This recent data raises questions surrounding the vulnerability of Black expecting mothers in these neighborhoods during the coronavirus crisis. Previously, studies and reports already have shown that African-American mothers and pregnant women have a higher mortality rate than white women, according to the Chicago Tribune.

At a 2020 medical symposium, “Breaking Silos and Taking Action: A Discussion about Black Maternal Child Health,” a plethora of information was released showing that Black women were being mistreated during their pregnancies, and that because of reported unfair medical practices, pregnant black women and their babies have died. 

According to the Chicago Tribune, speakers at the symposium highlighted the case of a Black pregnant mother, Jasmine, who was a patient at Rush University Medical Center and died only days after delivering her baby. She was in her 20s, delivered her full-term baby at Rush and returned twice to the ER after giving birth. Throughout her pregnancy, Jasmine was experiencing frequent pain in her side and pain and numbness in her foot and calf. Jasmine, who was overweight, had visited the emergency room eight times during her pregnancy for various reasons, including pain.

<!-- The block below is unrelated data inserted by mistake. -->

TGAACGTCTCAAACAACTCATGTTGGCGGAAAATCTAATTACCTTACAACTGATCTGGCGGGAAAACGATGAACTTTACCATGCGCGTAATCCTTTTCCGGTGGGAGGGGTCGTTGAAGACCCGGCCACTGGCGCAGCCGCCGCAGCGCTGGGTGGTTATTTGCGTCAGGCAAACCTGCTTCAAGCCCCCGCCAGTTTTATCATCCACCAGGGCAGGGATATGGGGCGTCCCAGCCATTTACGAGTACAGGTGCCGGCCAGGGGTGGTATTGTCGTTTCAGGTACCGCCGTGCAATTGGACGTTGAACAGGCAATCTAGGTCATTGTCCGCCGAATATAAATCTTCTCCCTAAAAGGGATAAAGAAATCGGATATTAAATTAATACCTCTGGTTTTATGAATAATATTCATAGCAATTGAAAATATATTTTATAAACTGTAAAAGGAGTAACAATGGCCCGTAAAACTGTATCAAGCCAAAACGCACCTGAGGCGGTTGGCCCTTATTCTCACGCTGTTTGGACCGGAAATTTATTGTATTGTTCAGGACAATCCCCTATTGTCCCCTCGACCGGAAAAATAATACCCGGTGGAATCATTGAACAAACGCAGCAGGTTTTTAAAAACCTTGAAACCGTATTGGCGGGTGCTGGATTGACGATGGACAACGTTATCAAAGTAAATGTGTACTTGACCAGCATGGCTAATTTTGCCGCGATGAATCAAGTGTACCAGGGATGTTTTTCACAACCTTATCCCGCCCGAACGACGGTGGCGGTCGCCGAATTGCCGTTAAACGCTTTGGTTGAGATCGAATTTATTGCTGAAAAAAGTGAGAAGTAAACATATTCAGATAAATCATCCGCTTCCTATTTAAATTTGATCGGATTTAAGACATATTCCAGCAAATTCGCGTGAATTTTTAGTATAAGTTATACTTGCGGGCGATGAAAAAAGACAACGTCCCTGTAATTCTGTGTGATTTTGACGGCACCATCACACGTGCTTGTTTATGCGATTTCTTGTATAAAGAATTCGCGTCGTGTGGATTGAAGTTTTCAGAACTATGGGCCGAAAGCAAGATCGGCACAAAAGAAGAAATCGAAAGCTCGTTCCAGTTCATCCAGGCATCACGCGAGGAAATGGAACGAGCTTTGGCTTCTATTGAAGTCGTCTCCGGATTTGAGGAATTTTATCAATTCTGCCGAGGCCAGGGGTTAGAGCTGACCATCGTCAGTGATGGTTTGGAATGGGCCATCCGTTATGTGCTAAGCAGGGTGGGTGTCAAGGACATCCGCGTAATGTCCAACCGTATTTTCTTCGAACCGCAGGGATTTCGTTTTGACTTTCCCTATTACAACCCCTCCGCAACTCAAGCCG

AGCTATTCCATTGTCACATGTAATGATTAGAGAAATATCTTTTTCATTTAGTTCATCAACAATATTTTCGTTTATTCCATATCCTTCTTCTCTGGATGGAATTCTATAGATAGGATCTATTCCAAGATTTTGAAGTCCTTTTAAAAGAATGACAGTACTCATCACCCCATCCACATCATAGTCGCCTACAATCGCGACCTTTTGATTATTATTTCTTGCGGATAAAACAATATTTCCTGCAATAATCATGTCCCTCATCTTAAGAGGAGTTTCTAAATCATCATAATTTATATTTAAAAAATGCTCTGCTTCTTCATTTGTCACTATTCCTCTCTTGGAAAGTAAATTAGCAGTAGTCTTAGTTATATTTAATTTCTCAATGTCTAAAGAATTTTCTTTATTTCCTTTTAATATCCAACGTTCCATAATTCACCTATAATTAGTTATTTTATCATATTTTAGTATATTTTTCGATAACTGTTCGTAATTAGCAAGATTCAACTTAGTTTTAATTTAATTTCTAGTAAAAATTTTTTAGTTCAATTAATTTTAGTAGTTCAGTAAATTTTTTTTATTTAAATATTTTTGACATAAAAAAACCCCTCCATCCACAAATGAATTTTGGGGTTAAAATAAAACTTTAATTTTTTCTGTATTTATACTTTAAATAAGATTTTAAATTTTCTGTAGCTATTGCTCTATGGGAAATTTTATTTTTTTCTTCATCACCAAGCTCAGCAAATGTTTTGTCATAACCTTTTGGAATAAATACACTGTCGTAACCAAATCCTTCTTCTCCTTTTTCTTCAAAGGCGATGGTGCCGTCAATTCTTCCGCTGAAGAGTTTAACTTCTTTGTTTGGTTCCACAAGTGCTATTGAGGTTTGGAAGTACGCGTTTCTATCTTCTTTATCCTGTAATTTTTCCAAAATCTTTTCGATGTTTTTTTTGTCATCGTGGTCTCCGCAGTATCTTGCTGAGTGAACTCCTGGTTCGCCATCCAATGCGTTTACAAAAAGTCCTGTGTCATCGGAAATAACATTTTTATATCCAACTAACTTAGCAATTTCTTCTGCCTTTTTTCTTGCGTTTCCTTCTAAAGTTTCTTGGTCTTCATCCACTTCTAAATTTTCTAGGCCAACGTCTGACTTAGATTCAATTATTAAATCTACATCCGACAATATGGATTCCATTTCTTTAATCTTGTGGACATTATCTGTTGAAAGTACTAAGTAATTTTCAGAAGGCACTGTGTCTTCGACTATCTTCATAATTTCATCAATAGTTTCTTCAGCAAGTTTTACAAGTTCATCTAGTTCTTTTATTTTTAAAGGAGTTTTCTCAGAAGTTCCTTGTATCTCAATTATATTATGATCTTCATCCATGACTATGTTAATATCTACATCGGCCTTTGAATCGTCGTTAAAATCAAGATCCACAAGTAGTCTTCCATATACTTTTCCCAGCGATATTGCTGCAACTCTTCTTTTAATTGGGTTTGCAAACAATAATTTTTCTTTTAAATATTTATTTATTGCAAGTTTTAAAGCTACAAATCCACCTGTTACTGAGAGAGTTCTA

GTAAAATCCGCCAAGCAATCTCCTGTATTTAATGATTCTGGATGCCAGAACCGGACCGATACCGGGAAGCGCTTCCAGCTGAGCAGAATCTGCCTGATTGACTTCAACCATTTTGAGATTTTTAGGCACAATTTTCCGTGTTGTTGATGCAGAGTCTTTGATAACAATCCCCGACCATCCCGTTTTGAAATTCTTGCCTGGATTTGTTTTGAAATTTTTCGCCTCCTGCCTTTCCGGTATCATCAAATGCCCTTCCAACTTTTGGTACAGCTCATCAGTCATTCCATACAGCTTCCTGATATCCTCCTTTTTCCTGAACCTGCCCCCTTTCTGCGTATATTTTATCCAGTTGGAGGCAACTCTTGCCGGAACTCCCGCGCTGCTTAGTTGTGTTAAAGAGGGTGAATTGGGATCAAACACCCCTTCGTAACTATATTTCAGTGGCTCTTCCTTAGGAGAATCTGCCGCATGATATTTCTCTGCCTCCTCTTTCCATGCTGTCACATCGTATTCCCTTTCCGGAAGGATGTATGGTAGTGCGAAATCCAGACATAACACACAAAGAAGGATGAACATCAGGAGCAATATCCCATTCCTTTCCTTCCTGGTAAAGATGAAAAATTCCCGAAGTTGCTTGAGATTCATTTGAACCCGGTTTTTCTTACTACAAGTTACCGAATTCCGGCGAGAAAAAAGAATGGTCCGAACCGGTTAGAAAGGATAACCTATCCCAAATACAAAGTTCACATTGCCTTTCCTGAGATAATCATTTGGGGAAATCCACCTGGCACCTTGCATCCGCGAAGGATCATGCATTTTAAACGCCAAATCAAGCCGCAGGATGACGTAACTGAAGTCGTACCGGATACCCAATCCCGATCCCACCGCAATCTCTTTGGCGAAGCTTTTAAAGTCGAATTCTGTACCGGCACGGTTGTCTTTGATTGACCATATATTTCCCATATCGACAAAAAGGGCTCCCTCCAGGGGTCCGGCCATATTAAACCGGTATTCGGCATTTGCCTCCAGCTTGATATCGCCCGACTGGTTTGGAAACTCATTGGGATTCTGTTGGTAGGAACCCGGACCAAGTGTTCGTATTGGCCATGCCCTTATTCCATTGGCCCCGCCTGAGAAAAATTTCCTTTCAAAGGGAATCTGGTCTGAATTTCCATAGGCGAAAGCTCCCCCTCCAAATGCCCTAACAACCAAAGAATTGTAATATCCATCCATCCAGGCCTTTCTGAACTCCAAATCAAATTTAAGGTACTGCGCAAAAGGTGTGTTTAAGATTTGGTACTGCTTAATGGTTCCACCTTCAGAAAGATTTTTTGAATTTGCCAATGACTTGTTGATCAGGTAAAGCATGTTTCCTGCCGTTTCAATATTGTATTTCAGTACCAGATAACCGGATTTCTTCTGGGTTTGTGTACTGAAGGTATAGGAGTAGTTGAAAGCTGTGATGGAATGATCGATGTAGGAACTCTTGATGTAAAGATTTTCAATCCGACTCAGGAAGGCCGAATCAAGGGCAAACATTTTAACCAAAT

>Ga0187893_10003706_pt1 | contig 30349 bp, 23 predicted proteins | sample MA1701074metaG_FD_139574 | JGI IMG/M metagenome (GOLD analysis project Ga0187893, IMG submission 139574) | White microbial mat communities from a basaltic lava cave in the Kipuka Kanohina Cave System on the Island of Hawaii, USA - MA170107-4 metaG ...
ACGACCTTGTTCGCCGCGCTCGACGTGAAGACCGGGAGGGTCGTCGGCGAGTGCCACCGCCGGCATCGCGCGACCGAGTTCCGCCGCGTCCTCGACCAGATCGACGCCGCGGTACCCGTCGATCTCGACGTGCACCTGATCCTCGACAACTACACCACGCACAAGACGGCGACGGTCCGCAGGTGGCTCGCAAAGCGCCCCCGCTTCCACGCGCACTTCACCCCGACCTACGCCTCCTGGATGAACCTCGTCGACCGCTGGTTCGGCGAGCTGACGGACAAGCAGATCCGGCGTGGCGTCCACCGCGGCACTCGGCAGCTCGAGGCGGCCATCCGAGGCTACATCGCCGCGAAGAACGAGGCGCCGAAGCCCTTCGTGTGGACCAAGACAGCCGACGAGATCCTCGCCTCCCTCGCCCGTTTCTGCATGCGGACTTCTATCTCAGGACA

However, doctors at Rush had given her drug tests (with negative results) and she was only prescribed medicine and told to use ice packs. After her third visit to the ER, she was sent home again, where she collapsed and died. Jasmine died of pulmonary embolism 18 days after delivering her child. This was a result of an undetected blood clot that traveled  to her lungs. 

Examples like this raise concerns in Black women who are currently pregnant during COVID-19. Will Black women receive proper prenatal care during this pandemic? Will Chicago’s hospitals be able to accommodate the new Black lives being birthed into our city? 

“I’ve dedicated my entire medical career as an obstetrician-gynecologist to make sure that young Black pregnant women receive the medical care they need for them and their babies,” said Dr. White. “Black pregnant women deserve fair treatment from doctors and hospitals. Their lives and their babies’ lives depend on it.”